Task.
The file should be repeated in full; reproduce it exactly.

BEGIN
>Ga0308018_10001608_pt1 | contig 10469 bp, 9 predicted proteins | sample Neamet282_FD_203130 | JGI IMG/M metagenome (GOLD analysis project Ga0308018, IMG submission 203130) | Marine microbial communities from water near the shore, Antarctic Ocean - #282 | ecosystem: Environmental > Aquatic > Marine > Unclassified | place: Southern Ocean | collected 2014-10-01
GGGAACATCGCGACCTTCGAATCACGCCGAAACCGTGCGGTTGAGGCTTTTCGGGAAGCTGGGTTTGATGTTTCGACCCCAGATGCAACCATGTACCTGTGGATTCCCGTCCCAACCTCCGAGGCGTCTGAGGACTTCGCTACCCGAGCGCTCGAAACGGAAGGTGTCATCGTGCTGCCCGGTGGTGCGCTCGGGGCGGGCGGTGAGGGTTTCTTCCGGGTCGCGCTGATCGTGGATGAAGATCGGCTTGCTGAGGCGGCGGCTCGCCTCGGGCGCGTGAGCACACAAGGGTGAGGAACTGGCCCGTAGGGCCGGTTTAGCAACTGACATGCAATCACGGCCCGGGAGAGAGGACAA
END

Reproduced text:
>Ga0308018_10001608_pt1 | contig 10469 bp, 9 predicted proteins | sample Neamet282_FD_203130 | JGI IMG/M metagenome (GOLD analysis project Ga0308018, IMG submission 203130) | Marine microbial communities from water near the shore, Antarctic Ocean - #282 | ecosystem: Environmental > Aquatic > Marine > Unclassified | place: Southern Ocean | collected 2014-10-01
GGGAACATCGCGACCTTCGAATCACGCCGAAACCGTGCGGTTGAGGCTTTTCGGGAAGCTGGGTTTGATGTTTCGACCCCAGATGCAACCATGTACCTGTGGATTCCCGTCCCAACCTCCGAGGCGTCTGAGGACTTCGCTACCCGAGCGCTCGAAACGGAAGGTGTCATCGTGCTGCCCGGTGGTGCGCTCGGGGCGGGCGGTGAGGGTTTCTTCCGGGTCGCGCTGATCGTGGATGAAGATCGGCTTGCTGAGGCGGCGGCTCGCCTCGGGCGCGTGAGCACACAAGGGTGAGGAACTGGCCCGTAGGGCCGGTTTAGCAACTGACATGCAATCACGGCCCGGGAGAGAGGACAA